Here’s the thing: the President’s budget proposal is effectively DOA. Even if the Republicans didn’t control the House, his Senate has refused to propose a budget in three years. So there is no chance today’s proposal will come anywhere close to passing.
Given that, why doesn’t he propose something bold? Why does’t he put out Simpson-Bowles? Why doesn’t he say, “Hey, you want the budget balanced? Here’s what it’s going to take.” and put out a proposal with big tax hikes and even bigger spending cuts. He’s had two plans — Simpson-Bowles and the Ryan Plan — but out in front of him. And he responds with this?
President Obama on Monday unveiled a $3.8 trillion spending plan that seeks to pump billions of dollars into the economy while raising taxes on the rich to tame a soaring national debt now projected to grow significantly faster than previously forecast.
The president’s outlook for debt reduction has slid markedly since September, when Obama told Congress that his proposals would hold annual deficits well under $600 billion after next year and permit the debt held by outside investors to rise to $17.7 trillion by 2021, or 73 percent of the overall economy.
The new 10-year blueprint shows annual deficits exceeding $600 billion every year except 2018. And the portion of the debt held by outside investors would grow to $18.7 trillion by 2021, or 76.5 percent of the economy — a full $1 trillion higher.
Administration officials said about half the increase is due to policy changes, with the other half driven by gloomier economic projections that tend to depress tax collections, increase government spending and drive deficits up. Job growth has proved stronger than expected since the budget was prepared, they said, adding that the picture would look brighter today.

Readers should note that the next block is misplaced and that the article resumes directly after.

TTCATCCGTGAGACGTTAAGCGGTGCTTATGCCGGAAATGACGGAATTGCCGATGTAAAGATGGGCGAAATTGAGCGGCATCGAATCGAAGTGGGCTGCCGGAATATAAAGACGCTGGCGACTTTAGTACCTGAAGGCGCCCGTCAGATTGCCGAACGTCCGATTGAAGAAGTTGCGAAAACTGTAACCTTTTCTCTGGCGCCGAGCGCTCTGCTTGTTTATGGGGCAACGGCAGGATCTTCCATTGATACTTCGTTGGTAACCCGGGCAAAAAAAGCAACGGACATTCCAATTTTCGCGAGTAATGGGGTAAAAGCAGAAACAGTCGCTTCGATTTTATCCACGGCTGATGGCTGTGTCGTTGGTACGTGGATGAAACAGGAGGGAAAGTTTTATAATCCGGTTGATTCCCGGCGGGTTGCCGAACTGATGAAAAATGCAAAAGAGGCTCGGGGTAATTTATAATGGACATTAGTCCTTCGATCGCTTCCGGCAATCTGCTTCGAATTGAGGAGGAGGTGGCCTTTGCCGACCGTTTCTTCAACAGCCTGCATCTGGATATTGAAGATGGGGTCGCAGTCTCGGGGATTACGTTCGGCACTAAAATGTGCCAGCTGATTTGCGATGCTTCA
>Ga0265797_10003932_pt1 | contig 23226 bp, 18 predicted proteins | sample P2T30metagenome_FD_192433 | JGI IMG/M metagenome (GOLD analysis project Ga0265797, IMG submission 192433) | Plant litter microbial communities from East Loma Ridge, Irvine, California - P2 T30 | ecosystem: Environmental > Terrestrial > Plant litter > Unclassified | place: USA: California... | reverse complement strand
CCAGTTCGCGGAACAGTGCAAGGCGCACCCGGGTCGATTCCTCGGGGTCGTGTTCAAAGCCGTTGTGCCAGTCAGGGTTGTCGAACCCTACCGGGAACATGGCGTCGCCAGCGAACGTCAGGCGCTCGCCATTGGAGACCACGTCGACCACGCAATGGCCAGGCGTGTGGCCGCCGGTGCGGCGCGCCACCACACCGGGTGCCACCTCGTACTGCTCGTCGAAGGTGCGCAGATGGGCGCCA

To see how accurate their past budget projections have been, Veronique de Rugy looked at the 2010 budget proposal. It projected a $500 billion deficit in FY 2013, about half of what we will actually have.
Now to be fair, the budget proposal keeps overall spending nearly frozen at $3.8 trillion. However, this is part of the problem. The Stimulus bumped up the baseline and we are still well ahead of it. I said at the time that the true cost of the stimulus would be more like $4.5 trillion over the next decade (a $300 billion one-year increase times ten years with the usual spending growth). And rather than cut stimulus bullshit, Obama’s spending cuts, such as they are, are coming from things like NASA, which did not get stimulus spending but is losing any Mars exploration to pay for things like Solyndra.
The President proposes to tax dividends as ordinary income. While I think this should be paired with an overall rate cut, I’m not opposed to this in principle. Since we lowered the capital gains and dividend rates in the 1990’s, we’ve had two investment bubble and little economic growth. I recently talked to an engineering professor who confided that his best students were going into finance instead of … engineering. I think it’s a fair argument that the low tax rates on investments had the side effect of keeping tax rates low for high-stakes financial gambling (that we subsequently bailed out) while leaving them high on people actually working and making. When Wall Street bankers pay a third of the tax rate of business owners, something is wrong.
BUT. But … you don’t start tax reform with the objective of taxing Mitt Romney or Warren Buffet more. The appropriate thing to do here is scrap the entire system and rebuild it from scratch in a way that minimizes the deadweight loss of the revenue our government needs to operate. It is possible, as Reagan showed, to increase overall tax revenues while decreasing the impact on the economy.
But that would require courage. And Obama’s budget basically punts on all the big issues. Stimulus spending? Maintained. Green energy? Increased. Medicare? Untouched. Social Security? Ha!
This is a joke. We should treat it as such. The first serious budget proposal will come out of the House. That’s when we should pay attention.